geophysicists, and others—is another trend shaping the future of the industry. Joint ventures and partnerships among companies, and
outsourcing of projects are opening new opportunities and new ways of doing business. These business trends are accelerating
simultaneously with technological advances in the areas of computer simulation of underground oil and gas reservoirs, geophysical
seismic techniques, horizontal drilling, and offshore drilling and production.
      There are numerous areas for significant professional career growth for petroleum engineers—from drilling technology to the
design of exotic fluid systems to inject in reservoirs to increase oil recovery. Salaries for petroleum engineers are, and will continue
to be, among the highest paid of all professionals. (Starting salaries in May 2006 for BS students in petroleum engineering averaged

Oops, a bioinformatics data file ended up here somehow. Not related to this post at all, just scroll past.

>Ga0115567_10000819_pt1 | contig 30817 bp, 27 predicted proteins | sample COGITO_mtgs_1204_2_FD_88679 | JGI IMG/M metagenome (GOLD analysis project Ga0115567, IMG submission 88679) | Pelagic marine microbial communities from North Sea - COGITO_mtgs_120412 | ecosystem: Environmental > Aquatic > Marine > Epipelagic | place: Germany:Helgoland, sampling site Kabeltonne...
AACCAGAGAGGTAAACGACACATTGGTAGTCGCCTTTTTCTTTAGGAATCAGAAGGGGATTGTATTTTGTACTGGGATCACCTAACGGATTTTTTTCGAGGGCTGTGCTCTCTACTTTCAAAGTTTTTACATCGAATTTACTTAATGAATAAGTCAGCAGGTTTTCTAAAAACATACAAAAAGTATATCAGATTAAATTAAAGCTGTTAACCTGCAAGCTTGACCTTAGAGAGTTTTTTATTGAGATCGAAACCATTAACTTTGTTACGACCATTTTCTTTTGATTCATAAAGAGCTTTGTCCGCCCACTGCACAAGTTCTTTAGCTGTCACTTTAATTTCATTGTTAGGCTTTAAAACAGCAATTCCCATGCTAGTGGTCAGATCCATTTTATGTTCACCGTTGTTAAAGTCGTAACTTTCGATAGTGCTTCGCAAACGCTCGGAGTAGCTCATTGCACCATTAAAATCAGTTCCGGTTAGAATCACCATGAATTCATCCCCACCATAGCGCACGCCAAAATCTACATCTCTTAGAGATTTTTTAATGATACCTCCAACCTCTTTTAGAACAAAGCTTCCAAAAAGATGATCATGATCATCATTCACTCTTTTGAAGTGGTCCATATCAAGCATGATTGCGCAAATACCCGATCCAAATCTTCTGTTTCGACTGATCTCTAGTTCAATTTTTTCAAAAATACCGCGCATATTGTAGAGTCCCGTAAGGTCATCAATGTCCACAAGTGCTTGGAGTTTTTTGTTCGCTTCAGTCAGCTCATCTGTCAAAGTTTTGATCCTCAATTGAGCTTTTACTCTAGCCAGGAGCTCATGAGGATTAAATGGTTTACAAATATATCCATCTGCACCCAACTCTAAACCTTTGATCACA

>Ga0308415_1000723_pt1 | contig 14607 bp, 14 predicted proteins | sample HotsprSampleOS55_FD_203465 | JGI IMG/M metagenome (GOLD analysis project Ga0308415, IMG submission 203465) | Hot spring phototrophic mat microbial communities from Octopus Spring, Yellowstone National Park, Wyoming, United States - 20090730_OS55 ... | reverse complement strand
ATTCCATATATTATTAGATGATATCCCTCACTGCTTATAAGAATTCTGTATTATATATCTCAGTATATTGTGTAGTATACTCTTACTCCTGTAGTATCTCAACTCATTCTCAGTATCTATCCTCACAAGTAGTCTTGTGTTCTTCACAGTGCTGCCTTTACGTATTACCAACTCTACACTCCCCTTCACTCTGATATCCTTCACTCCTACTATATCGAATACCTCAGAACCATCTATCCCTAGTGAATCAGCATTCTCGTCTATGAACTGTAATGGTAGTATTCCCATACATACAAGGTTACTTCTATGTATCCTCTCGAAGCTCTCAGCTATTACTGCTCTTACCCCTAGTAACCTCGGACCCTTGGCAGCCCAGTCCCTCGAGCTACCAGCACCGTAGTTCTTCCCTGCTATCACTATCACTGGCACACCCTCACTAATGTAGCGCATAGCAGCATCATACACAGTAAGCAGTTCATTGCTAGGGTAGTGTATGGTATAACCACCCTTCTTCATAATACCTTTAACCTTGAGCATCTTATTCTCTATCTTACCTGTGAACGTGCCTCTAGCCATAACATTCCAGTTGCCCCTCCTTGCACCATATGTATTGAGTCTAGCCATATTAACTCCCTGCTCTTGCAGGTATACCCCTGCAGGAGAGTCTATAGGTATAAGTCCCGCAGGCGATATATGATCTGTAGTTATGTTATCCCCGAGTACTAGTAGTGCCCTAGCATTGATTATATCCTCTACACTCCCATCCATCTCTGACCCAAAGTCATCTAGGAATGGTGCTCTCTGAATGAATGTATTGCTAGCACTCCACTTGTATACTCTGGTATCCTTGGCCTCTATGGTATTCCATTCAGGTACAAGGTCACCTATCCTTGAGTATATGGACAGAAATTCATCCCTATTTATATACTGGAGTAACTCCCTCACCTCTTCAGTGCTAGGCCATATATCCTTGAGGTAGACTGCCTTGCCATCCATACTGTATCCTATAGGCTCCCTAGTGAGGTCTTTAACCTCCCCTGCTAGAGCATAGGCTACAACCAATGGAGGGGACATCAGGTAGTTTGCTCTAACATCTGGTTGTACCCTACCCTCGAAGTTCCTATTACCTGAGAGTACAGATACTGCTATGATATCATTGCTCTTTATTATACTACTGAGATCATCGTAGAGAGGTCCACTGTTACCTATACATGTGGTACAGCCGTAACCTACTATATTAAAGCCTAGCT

approximately $69,750 per year.) Additionally, more jobs are available than there are professionals to fill them.
      An education in petroleum engineering has proven to be an excellent foundation for careers in fields such as law, medicine, and
business. For graduates who did not study petroleum engineering, it is common practice to pursue graduate programs in PE.
      In sum, these trends, in combination with others, indicate that both the short and long-term demand for petroleum engineers will
be high; PEs will be provided with expensive tools, and they will be expected to design significant projects in a global environment.
In many ways, the atmosphere for petroleum engineers today is exciting and satisfying. ■

                                                                                                                            August 2006